- signed – indicates that signed (i.e. both positive and negative) numbers will be stored. This modifier can be used with both the char and int types.
- unsigned – indicates that only positive numbers will be stored. This modifier can also be used with both the char and int types.
In the second group we have the storage size prefixes:
- short – reduces the amount of storage used by the int type from 32-bits to 16-bits and is only valid when used in combination with the int data type.
- long – increase the amount of storage used by the int type from its default of 32-bits. This modifier (currently) only has an effect on 64-bit iOS platforms and is only valid when used in combination with the int data type.
- long long – increases the amount of storage used by the int type from 32-bits to 64-bits. It is only valid when used in combination with the int type.
Both the sign and storage size prefixes can also be used in combination. The example below shows a few potential valid combinations. When used in this way, the optional sign modifiers usually come first, followed by the optional length modifiers followed by the original integer data type:
unsigned char signed int unsigned short int long int unsigned long long int
Floating Point Types
Floating point numbers are numbers that have a decimal point and as we saw in my previous post on floating point numbers, values of this type are stored in memory as a combination of a sign-bit, mantissa and an exponent.
There are two primitive floating point types available in Objective-C:
- The float type is a 32-bit single precision float point value that uses a single sign bit, an 8-bit mantissa and 23 bits of exponent when storing numbers. This equates closely with the definition of a single-precision data type defined by the IEEE 754 specification that we looked at in my previous post.
- The double type is used to store double-precision numbers (think IEEE 754 double-precision number) and uses twice the storage of the float data type (a minimum of 64-bits). With the double data type, the 64-bits are split into a single sign-bit, an 11-bit exponent and a 52-bit mantissa. With the additional bits, the double type can be used to store the approximately twice the range of the float data type.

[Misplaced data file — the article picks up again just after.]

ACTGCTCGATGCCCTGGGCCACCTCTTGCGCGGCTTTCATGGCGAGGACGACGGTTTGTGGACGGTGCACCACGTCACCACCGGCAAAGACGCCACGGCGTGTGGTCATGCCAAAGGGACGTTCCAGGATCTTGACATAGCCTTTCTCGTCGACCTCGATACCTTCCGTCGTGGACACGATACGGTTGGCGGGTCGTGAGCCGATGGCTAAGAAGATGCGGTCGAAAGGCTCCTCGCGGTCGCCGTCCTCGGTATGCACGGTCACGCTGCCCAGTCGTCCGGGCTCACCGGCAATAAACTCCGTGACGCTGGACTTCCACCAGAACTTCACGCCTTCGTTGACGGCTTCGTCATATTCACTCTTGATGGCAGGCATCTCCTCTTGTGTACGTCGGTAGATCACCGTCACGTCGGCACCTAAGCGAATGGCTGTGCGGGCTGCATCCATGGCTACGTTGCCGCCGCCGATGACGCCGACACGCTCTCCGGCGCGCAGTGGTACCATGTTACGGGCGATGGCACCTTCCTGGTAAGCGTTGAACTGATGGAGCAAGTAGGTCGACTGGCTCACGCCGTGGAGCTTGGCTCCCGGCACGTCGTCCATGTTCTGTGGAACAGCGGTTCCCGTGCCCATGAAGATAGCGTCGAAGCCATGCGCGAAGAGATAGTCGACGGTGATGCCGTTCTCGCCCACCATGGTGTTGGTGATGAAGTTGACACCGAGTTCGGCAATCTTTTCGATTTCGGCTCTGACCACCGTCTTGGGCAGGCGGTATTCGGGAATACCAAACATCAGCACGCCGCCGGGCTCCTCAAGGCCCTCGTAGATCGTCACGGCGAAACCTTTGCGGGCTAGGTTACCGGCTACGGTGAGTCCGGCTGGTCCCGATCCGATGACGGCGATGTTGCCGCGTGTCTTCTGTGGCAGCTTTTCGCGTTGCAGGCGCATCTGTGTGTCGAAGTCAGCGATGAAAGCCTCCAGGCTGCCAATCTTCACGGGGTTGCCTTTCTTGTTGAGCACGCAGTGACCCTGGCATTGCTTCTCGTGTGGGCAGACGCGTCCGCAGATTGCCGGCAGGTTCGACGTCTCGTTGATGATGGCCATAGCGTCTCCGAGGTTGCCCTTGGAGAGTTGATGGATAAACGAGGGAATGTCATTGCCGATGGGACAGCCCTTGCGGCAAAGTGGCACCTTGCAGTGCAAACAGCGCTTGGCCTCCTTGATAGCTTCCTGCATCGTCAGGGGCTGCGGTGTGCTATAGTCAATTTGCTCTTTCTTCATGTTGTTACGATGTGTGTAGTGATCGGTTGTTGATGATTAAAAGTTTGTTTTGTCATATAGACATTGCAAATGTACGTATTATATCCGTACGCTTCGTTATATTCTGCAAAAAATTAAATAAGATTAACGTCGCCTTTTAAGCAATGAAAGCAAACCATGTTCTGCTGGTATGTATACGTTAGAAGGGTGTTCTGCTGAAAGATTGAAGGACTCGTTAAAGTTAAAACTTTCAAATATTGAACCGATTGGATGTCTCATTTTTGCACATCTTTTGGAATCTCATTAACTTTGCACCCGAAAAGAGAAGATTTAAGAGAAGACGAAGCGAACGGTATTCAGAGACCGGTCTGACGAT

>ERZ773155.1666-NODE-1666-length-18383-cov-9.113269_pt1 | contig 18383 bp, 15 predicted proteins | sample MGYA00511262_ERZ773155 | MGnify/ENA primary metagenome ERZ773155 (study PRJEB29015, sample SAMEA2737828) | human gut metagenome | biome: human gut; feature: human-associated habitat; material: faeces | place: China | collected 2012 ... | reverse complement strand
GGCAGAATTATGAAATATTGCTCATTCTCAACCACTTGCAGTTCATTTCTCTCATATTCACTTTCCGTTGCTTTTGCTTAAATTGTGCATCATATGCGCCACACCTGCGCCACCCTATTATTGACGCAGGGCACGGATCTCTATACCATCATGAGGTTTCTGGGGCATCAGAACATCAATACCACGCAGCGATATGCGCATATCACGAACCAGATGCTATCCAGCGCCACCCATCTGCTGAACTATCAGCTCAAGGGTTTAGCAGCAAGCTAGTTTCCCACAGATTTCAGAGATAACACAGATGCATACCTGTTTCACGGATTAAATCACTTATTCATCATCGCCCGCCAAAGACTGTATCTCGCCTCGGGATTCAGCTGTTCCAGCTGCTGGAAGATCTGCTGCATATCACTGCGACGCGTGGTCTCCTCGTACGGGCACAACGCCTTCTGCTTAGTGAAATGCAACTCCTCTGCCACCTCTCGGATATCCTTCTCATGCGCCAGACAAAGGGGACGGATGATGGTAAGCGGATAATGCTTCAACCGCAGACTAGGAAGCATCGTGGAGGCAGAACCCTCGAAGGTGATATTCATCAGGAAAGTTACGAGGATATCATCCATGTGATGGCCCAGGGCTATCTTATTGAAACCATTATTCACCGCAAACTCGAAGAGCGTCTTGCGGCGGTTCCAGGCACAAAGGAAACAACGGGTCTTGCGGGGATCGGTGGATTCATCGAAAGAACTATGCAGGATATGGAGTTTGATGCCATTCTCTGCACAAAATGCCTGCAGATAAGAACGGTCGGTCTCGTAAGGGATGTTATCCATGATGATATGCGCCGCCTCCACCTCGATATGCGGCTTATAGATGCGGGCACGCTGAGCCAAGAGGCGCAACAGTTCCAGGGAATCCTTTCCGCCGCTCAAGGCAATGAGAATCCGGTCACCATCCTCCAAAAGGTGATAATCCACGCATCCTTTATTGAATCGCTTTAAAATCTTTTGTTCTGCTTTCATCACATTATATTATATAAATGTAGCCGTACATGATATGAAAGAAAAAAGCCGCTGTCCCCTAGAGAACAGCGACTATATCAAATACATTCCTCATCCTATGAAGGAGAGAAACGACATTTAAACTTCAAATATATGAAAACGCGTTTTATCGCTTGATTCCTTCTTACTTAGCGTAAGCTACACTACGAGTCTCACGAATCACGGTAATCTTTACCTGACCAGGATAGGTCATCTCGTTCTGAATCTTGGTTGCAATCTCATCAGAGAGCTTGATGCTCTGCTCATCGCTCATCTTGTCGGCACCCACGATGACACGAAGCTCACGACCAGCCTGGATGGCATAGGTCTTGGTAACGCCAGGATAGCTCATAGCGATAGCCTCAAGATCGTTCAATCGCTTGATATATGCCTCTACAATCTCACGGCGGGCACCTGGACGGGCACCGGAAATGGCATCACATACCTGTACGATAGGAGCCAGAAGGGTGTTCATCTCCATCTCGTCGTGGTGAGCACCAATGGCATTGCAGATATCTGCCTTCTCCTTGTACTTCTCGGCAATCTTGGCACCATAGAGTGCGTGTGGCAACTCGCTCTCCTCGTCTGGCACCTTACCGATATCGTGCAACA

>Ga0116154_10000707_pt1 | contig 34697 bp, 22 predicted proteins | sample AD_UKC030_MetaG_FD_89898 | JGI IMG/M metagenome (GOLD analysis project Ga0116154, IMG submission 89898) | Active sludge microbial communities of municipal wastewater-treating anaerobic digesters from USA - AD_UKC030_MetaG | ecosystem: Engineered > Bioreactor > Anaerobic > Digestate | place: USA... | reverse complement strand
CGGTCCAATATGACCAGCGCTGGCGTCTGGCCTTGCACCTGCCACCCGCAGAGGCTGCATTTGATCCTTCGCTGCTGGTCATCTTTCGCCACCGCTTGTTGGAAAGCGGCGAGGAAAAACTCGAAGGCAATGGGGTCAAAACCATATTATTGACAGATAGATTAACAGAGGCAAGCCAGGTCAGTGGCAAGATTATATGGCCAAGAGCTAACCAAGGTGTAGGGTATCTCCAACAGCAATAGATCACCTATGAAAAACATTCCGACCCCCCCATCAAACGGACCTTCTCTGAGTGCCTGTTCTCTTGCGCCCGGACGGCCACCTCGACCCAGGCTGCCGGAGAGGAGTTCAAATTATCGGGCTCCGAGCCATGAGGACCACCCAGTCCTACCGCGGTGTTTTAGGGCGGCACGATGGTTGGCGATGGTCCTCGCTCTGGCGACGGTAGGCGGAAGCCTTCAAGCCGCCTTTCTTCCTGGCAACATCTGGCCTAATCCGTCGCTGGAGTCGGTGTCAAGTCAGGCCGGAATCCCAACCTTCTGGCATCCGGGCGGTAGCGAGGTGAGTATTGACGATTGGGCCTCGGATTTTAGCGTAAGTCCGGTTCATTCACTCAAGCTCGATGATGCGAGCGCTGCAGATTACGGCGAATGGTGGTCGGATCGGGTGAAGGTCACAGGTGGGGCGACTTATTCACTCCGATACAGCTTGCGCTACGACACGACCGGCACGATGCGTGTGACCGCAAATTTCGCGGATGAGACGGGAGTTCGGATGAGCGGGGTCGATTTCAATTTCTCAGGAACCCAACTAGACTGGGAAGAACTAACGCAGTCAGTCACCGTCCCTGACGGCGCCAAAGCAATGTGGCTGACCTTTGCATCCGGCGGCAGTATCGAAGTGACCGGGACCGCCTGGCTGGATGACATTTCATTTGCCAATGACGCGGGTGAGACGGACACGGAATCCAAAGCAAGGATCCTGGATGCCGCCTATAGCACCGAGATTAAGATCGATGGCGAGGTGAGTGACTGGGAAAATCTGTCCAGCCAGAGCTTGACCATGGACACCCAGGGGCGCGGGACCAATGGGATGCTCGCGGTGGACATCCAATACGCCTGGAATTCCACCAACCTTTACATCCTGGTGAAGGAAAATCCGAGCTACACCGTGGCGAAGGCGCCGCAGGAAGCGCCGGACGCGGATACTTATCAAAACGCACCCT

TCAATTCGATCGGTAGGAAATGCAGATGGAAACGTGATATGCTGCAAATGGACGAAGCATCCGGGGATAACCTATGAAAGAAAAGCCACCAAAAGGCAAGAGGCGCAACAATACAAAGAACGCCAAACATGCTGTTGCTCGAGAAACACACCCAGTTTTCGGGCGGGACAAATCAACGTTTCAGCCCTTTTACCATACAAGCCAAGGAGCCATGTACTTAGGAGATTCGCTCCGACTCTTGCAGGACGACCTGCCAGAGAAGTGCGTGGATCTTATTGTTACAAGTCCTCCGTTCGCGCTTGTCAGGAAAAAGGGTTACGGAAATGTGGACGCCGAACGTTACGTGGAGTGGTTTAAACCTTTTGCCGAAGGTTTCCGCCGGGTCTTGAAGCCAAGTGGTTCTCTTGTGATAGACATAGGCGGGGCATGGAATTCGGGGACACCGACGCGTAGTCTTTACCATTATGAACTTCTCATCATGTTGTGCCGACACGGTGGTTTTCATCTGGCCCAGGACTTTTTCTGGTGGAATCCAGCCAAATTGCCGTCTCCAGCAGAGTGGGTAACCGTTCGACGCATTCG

One thing to notice is the floating point data types are all signed and due to the way that they are stored and we don’t have an option of changing this as we do with the integer data types. We do however, have the option of combining the double data type with the same long type prefix we saw in the previous section. In this combination, we can extend the amount of storage that variables of type double use in memory from the default 64-bits up to 128-bits allowing us to store some seriously large numbers if we want to.
As with the integer types, when we want to declare a variable of a particular floating point data type, we declare the type (and any modifiers) followed by the variable name along with an optional initial value. Here are a couple of examples:
float standardGravity = 9.80665; double goldenRatio = 1.61803398874; long double pi = 3.14159265358979323846;
In addition to the individual integer and floating point data types above, Objective-C also inherits the concept of arrays.
Arrays represent a grouping of one or more contiguous areas in memory, all of which can store data with exactly the same data type and type modifiers. In a single variable declaration, arrays allow us to create areas in memory to store hundreds or even thousands of individual data items without the need to declare a separate variable for each one.
In addition to this arrays can also have multiple dimensions. Multi-dimensional arrays in C and Objective-C are defined as ‘arrays of arrays’ and at compile time all but the outermost array must have a fixed size.
We’ll look arrays more in a future post but for now imagine them as a set of pigeon holes, much like the picture to the right, with each pigeon hole being able to store an individual piece of data.
As well as all the other types we’ve looked at, Objective-C also inherits the concept of strings.
In C, a string is an array that contains one or more elements of type char each of which represents a letter, number, symbol or white space followed by a terminating null character (which can be written as